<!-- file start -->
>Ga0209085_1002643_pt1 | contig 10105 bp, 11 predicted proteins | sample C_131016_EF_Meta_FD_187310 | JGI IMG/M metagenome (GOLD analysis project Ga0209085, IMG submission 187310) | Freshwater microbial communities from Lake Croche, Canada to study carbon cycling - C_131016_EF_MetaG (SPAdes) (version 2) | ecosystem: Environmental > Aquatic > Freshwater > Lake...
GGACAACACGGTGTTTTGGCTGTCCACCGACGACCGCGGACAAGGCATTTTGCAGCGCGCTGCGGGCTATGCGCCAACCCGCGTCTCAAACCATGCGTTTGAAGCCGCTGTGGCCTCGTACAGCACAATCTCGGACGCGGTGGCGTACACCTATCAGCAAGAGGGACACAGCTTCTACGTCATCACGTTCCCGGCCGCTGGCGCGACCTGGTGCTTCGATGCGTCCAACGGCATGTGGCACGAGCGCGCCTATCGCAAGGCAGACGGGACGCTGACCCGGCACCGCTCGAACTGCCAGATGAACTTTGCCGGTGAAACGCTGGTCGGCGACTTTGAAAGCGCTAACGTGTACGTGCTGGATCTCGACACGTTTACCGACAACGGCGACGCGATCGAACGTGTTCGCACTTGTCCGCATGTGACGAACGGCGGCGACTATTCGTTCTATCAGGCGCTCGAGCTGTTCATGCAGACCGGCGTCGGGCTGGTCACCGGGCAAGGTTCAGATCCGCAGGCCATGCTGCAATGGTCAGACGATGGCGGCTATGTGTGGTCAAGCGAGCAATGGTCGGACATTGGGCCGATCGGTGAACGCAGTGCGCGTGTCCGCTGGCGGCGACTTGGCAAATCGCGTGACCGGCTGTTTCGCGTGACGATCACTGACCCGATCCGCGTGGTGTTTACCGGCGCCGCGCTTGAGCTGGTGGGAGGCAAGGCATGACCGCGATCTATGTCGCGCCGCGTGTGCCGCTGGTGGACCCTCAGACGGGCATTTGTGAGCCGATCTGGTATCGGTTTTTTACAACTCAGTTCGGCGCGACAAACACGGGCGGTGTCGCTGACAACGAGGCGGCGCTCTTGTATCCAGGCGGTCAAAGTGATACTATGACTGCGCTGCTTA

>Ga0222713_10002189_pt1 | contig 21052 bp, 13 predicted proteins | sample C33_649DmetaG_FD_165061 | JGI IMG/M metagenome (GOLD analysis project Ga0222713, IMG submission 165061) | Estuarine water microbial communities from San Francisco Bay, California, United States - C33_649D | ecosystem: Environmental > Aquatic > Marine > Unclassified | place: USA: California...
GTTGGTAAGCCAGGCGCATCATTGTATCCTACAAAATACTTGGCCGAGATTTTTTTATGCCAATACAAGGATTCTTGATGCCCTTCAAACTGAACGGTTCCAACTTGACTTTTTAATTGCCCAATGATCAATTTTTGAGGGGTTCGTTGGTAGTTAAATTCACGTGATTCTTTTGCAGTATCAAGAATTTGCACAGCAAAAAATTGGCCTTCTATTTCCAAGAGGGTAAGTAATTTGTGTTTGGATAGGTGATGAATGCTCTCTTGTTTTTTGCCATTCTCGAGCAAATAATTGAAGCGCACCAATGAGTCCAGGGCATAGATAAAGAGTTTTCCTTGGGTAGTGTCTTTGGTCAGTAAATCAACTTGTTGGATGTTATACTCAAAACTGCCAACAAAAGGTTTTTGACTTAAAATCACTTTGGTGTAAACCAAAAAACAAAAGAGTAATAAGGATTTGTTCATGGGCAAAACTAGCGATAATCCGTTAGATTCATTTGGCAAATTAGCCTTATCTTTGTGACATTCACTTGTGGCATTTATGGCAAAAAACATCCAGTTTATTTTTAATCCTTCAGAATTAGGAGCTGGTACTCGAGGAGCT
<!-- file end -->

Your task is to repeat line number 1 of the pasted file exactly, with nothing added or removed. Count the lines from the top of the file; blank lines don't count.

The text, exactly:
>Ga0209085_1002643_pt1 | contig 10105 bp, 11 predicted proteins | sample C_131016_EF_Meta_FD_187310 | JGI IMG/M metagenome (GOLD analysis project Ga0209085, IMG submission 187310) | Freshwater microbial communities from Lake Croche, Canada to study carbon cycling - C_131016_EF_MetaG (SPAdes) (version 2) | ecosystem: Environmental > Aquatic > Freshwater > Lake...